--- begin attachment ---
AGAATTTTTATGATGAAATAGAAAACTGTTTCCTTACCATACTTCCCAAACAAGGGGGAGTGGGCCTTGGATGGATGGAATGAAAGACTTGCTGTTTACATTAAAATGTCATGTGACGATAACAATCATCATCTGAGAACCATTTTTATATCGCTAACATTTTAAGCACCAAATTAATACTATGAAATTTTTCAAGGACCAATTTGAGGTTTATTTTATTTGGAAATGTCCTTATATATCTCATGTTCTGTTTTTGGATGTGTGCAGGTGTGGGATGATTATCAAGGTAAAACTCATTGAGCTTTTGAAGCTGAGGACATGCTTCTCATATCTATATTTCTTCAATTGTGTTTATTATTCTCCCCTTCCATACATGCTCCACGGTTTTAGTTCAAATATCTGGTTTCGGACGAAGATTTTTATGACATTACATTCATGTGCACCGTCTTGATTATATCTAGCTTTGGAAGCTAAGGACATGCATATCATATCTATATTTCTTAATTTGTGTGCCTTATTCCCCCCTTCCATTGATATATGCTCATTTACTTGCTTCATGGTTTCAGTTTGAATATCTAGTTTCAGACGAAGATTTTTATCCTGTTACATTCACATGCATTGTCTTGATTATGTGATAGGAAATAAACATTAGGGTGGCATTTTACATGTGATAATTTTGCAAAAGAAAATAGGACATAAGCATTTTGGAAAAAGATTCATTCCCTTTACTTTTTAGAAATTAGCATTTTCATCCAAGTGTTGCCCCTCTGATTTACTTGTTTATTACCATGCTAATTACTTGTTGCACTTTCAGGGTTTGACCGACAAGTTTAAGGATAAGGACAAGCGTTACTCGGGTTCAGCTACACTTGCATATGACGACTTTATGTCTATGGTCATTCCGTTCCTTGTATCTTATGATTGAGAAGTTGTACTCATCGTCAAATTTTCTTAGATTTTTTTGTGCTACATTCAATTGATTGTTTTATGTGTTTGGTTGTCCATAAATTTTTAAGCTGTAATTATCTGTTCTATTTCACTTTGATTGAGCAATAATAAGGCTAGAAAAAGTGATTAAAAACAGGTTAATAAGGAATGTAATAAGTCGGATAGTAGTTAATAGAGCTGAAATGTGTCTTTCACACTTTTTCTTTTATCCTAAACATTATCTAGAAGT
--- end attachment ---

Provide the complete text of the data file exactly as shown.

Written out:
AGAATTTTTATGATGAAATAGAAAACTGTTTCCTTACCATACTTCCCAAACAAGGGGGAGTGGGCCTTGGATGGATGGAATGAAAGACTTGCTGTTTACATTAAAATGTCATGTGACGATAACAATCATCATCTGAGAACCATTTTTATATCGCTAACATTTTAAGCACCAAATTAATACTATGAAATTTTTCAAGGACCAATTTGAGGTTTATTTTATTTGGAAATGTCCTTATATATCTCATGTTCTGTTTTTGGATGTGTGCAGGTGTGGGATGATTATCAAGGTAAAACTCATTGAGCTTTTGAAGCTGAGGACATGCTTCTCATATCTATATTTCTTCAATTGTGTTTATTATTCTCCCCTTCCATACATGCTCCACGGTTTTAGTTCAAATATCTGGTTTCGGACGAAGATTTTTATGACATTACATTCATGTGCACCGTCTTGATTATATCTAGCTTTGGAAGCTAAGGACATGCATATCATATCTATATTTCTTAATTTGTGTGCCTTATTCCCCCCTTCCATTGATATATGCTCATTTACTTGCTTCATGGTTTCAGTTTGAATATCTAGTTTCAGACGAAGATTTTTATCCTGTTACATTCACATGCATTGTCTTGATTATGTGATAGGAAATAAACATTAGGGTGGCATTTTACATGTGATAATTTTGCAAAAGAAAATAGGACATAAGCATTTTGGAAAAAGATTCATTCCCTTTACTTTTTAGAAATTAGCATTTTCATCCAAGTGTTGCCCCTCTGATTTACTTGTTTATTACCATGCTAATTACTTGTTGCACTTTCAGGGTTTGACCGACAAGTTTAAGGATAAGGACAAGCGTTACTCGGGTTCAGCTACACTTGCATATGACGACTTTATGTCTATGGTCATTCCGTTCCTTGTATCTTATGATTGAGAAGTTGTACTCATCGTCAAATTTTCTTAGATTTTTTTGTGCTACATTCAATTGATTGTTTTATGTGTTTGGTTGTCCATAAATTTTTAAGCTGTAATTATCTGTTCTATTTCACTTTGATTGAGCAATAATAAGGCTAGAAAAAGTGATTAAAAACAGGTTAATAAGGAATGTAATAAGTCGGATAGTAGTTAATAGAGCTGAAATGTGTCTTTCACACTTTTTCTTTTATCCTAAACATTATCTAGAAGT